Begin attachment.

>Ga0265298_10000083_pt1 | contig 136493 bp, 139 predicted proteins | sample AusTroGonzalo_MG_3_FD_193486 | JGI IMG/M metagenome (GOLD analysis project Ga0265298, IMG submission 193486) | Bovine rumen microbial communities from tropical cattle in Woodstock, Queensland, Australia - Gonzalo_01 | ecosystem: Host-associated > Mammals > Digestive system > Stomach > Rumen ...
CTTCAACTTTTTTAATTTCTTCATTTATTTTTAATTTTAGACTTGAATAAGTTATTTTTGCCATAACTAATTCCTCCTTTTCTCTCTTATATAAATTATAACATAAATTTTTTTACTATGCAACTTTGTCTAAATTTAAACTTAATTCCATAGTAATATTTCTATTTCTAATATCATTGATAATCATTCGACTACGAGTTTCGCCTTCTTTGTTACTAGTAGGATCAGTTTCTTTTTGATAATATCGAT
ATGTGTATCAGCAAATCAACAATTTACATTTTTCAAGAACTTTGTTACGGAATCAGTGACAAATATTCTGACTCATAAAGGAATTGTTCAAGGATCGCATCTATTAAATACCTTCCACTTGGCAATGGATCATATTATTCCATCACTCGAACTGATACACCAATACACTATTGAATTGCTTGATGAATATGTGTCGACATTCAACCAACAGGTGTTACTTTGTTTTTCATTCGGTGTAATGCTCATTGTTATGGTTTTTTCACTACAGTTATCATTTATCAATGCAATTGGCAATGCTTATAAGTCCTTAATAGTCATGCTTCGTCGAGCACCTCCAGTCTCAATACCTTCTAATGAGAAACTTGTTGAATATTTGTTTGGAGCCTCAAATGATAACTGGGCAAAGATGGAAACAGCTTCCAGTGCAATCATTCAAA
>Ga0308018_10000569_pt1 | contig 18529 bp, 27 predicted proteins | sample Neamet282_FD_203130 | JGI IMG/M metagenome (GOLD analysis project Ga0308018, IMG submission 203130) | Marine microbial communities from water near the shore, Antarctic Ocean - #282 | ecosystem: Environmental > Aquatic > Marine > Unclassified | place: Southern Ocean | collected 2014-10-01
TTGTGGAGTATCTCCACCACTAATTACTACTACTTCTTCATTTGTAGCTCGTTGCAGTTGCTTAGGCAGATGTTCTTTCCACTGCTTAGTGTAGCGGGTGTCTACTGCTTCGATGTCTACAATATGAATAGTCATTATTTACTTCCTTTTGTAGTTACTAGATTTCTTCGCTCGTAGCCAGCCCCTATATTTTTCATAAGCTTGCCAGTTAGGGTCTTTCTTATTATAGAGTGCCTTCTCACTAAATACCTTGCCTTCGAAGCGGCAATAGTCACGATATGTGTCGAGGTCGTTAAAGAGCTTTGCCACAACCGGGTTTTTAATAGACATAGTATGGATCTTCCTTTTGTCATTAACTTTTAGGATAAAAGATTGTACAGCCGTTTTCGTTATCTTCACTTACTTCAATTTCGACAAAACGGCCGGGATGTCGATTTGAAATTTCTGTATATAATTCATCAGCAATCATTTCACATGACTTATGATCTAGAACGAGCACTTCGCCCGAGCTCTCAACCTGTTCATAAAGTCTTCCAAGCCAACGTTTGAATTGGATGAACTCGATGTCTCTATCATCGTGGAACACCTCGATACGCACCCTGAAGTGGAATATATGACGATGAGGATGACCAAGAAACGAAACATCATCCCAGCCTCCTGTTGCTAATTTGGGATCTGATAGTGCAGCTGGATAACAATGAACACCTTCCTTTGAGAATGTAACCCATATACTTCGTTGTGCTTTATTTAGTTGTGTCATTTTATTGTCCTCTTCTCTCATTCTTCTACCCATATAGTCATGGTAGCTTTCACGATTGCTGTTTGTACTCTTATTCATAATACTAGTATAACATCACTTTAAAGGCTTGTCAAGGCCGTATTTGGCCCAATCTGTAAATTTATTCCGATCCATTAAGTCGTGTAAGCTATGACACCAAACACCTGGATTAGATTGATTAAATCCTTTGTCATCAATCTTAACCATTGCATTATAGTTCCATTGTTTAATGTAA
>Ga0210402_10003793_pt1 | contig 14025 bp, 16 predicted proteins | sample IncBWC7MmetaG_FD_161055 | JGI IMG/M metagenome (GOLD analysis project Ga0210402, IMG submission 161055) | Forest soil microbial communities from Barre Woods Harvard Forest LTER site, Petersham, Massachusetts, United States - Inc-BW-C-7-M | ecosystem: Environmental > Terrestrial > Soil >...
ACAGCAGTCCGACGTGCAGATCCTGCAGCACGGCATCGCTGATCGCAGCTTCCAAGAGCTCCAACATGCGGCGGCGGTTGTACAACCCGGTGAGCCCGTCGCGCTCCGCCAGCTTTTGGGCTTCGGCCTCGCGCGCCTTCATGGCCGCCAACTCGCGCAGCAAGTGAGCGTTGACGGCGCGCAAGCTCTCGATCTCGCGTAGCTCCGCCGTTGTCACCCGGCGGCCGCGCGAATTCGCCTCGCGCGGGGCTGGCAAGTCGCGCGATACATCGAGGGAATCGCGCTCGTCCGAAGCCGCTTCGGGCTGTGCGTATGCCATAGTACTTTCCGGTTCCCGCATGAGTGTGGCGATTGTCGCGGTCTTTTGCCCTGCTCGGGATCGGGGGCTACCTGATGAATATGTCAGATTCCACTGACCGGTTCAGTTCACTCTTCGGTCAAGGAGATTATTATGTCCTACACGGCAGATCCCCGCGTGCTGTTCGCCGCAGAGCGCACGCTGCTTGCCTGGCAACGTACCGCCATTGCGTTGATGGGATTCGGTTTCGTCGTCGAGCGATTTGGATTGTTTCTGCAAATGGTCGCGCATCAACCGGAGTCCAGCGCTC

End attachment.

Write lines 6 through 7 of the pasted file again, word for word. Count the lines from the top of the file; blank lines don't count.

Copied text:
>Ga0210402_10003793_pt1 | contig 14025 bp, 16 predicted proteins | sample IncBWC7MmetaG_FD_161055 | JGI IMG/M metagenome (GOLD analysis project Ga0210402, IMG submission 161055) | Forest soil microbial communities from Barre Woods Harvard Forest LTER site, Petersham, Massachusetts, United States - Inc-BW-C-7-M | ecosystem: Environmental > Terrestrial > Soil >...
ACAGCAGTCCGACGTGCAGATCCTGCAGCACGGCATCGCTGATCGCAGCTTCCAAGAGCTCCAACATGCGGCGGCGGTTGTACAACCCGGTGAGCCCGTCGCGCTCCGCCAGCTTTTGGGCTTCGGCCTCGCGCGCCTTCATGGCCGCCAACTCGCGCAGCAAGTGAGCGTTGACGGCGCGCAAGCTCTCGATCTCGCGTAGCTCCGCCGTTGTCACCCGGCGGCCGCGCGAATTCGCCTCGCGCGGGGCTGGCAAGTCGCGCGATACATCGAGGGAATCGCGCTCGTCCGAAGCCGCTTCGGGCTGTGCGTATGCCATAGTACTTTCCGGTTCCCGCATGAGTGTGGCGATTGTCGCGGTCTTTTGCCCTGCTCGGGATCGGGGGCTACCTGATGAATATGTCAGATTCCACTGACCGGTTCAGTTCACTCTTCGGTCAAGGAGATTATTATGTCCTACACGGCAGATCCCCGCGTGCTGTTCGCCGCAGAGCGCACGCTGCTTGCCTGGCAACGTACCGCCATTGCGTTGATGGGATTCGGTTTCGTCGTCGAGCGATTTGGATTGTTTCTGCAAATGGTCGCGCATCAACCGGAGTCCAGCGCTC